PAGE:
“If you keep crossing your eyes, they’re going to stay that way!” It’s something many parents tell their children, but is it true?
Here’s everything you need to know about crossing your eyes including its potential consequences.
Why can you cross your eyes?
Your eyes are controlled by six muscles that allow them to look up, down and from side to side. During your first year of life, your brain develops the capacity to create one image from the two that get received by your eyes. This ability is known as fusion. When you look at something very close to your face, your eyes automatically point inward and toward the bridge of your nose in order to see it properly. This is normal and an important part of seeing as it ensures you don’t experience double vision. However, all these functions also lend you the ability to cross your eyes.
Will crossing your eyes damage your vision?
As children, many people discover they can cross their eyes and do so in order to make friends and family members laugh. While this may cause adults to worry, it won’t cause any permanent damage. Crossing your eyes can cause muscle fatigue (much like when you exercise any other muscle), but it won’t have any lasting effect. This means that while you may experience a little pain or discomfort in your eyes after crossing them, with a little rest, they’ll go back to feeling normal.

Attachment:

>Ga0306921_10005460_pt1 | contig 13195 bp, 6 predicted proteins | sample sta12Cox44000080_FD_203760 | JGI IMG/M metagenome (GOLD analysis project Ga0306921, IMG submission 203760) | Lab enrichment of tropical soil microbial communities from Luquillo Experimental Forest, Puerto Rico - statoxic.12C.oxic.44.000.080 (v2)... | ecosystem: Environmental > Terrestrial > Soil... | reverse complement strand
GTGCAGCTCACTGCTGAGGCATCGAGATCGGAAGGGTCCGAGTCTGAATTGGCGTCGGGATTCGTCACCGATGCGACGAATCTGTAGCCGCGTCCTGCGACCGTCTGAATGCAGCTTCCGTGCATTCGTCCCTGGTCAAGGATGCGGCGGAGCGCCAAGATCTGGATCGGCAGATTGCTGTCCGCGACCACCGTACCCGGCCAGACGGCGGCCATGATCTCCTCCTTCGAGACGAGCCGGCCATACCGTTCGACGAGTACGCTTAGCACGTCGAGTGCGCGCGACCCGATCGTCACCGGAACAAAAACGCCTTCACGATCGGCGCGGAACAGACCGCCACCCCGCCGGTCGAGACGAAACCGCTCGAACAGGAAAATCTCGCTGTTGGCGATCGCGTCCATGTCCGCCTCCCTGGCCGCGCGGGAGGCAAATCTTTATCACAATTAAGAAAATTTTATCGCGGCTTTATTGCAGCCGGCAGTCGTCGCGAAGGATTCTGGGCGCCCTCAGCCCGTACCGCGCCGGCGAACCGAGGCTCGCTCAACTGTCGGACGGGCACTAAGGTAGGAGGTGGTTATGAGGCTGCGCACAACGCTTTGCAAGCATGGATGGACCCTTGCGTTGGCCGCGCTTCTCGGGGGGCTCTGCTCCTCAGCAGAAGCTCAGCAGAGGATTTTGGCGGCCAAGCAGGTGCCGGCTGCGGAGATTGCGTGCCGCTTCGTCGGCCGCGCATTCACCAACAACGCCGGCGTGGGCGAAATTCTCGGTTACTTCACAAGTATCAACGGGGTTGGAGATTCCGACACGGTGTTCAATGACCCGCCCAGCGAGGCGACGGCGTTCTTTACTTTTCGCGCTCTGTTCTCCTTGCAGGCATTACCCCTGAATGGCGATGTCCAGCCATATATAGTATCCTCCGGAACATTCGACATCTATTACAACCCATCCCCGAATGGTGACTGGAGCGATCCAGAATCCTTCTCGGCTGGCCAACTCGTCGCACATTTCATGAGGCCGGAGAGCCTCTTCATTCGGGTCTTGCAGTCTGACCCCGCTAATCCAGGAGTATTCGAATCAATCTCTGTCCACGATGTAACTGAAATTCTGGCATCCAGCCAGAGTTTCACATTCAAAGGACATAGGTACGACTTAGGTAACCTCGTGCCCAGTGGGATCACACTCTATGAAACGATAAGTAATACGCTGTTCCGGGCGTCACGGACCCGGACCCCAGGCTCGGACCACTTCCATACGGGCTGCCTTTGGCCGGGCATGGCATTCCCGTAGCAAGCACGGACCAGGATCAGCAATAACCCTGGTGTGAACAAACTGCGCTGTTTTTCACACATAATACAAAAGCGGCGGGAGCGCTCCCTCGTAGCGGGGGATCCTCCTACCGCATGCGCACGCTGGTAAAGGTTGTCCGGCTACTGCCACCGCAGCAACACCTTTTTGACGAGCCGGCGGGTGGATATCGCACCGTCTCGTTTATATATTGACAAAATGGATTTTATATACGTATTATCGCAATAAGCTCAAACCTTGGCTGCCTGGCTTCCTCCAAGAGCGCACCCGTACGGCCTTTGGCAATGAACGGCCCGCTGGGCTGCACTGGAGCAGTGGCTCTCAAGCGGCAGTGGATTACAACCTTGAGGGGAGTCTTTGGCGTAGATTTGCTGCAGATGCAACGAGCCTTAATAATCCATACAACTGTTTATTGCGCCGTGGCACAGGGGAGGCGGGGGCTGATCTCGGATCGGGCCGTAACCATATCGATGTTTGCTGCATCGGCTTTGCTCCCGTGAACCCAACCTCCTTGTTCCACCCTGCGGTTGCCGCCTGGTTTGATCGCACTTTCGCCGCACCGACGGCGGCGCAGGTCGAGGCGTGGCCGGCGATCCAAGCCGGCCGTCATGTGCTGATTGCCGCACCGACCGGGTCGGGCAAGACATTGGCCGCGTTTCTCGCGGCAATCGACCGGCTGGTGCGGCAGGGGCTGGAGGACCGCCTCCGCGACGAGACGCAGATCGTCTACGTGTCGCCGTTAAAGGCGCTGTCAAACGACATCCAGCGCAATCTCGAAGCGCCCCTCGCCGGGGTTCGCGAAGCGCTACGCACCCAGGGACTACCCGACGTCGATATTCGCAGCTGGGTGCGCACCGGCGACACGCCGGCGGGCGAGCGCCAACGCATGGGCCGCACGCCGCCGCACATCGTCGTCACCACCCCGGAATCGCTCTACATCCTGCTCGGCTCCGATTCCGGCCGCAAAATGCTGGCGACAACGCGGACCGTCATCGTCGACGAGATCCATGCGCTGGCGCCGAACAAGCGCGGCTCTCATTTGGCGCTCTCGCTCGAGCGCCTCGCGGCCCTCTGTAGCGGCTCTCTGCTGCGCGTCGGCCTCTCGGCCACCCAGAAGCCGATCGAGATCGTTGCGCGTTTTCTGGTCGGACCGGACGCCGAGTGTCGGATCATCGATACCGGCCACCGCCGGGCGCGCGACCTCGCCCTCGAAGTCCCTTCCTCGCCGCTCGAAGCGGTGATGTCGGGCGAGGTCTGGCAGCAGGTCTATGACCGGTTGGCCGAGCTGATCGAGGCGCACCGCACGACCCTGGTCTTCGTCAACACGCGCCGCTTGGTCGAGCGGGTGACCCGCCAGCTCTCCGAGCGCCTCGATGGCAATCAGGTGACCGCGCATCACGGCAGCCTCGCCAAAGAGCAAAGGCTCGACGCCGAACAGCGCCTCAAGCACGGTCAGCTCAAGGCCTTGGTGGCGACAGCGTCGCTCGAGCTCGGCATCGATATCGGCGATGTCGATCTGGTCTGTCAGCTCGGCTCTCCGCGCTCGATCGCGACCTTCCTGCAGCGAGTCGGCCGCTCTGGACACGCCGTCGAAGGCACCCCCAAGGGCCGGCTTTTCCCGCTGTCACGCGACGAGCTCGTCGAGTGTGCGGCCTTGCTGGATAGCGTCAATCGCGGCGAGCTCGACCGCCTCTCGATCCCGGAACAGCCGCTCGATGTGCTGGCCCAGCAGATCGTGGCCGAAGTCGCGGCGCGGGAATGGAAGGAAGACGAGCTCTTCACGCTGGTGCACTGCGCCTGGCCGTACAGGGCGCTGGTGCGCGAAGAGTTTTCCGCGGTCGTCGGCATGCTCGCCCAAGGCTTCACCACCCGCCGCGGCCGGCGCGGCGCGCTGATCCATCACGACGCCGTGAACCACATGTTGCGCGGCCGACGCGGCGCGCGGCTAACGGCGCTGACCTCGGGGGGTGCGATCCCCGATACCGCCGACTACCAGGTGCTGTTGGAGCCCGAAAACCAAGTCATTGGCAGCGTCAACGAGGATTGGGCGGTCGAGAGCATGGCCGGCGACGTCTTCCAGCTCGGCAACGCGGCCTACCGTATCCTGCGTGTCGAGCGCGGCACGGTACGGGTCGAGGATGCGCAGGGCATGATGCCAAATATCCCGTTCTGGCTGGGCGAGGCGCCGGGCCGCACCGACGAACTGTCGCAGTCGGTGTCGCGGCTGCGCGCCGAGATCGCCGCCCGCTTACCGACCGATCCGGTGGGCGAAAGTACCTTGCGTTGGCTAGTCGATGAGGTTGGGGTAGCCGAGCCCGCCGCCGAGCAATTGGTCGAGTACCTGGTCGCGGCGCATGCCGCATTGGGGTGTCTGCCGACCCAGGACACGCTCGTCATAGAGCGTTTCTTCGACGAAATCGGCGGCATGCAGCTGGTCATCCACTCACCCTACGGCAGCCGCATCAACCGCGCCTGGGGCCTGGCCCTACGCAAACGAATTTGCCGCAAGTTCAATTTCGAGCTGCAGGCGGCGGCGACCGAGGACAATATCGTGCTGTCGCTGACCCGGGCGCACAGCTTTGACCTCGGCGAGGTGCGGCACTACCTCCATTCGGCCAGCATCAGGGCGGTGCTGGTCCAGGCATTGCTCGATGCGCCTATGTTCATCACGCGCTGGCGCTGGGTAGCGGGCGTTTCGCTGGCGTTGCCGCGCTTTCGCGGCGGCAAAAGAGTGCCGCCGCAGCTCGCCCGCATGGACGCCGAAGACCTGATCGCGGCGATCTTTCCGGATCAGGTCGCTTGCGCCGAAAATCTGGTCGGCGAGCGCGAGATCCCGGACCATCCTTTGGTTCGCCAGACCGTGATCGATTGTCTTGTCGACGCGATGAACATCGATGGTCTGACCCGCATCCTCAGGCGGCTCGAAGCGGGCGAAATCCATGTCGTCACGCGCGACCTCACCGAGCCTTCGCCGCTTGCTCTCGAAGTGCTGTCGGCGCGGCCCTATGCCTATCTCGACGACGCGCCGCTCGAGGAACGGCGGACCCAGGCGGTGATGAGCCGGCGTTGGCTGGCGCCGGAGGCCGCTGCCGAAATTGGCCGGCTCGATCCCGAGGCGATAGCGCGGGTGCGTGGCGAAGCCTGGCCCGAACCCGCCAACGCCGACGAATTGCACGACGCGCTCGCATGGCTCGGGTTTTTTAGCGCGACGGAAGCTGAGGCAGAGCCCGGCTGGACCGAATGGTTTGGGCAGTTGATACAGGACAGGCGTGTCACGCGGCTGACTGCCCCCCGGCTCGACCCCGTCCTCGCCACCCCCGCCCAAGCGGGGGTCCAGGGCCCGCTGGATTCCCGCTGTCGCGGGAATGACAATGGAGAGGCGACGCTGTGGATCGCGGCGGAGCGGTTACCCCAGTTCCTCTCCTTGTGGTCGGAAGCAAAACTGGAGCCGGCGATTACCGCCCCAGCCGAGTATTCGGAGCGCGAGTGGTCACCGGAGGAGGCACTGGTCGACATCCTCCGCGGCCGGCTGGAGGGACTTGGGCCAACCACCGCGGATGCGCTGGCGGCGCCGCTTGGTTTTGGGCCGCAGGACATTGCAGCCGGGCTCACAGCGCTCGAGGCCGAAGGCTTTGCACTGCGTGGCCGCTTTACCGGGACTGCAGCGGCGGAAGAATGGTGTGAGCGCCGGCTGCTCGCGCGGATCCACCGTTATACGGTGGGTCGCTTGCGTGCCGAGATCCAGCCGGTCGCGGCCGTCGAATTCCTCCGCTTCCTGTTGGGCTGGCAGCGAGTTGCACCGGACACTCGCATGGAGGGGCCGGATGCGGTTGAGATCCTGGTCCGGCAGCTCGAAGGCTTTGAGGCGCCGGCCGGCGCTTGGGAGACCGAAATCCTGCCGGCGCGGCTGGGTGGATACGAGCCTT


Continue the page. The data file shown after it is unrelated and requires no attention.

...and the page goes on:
Can your eyes become permanently crossed?
While your eyes won’t become permanently damaged from crossing them voluntarily, there is a disorder that can cause them to point inward. This condition is called strabismus and is usually due to a problem with the eye muscles. Though the condition refers to any misalignment of the eye, it’s often associated with an eye that points toward the nose. Often requiring surgery to correct, strabismus isn’t something that you can cause. Instead, it develops due to illness or injury. If not corrected, strabismus can lead to amblyopia (commonly referred to as a lazy eye), which can cause double vision and eventual loss of sight in the affected eye.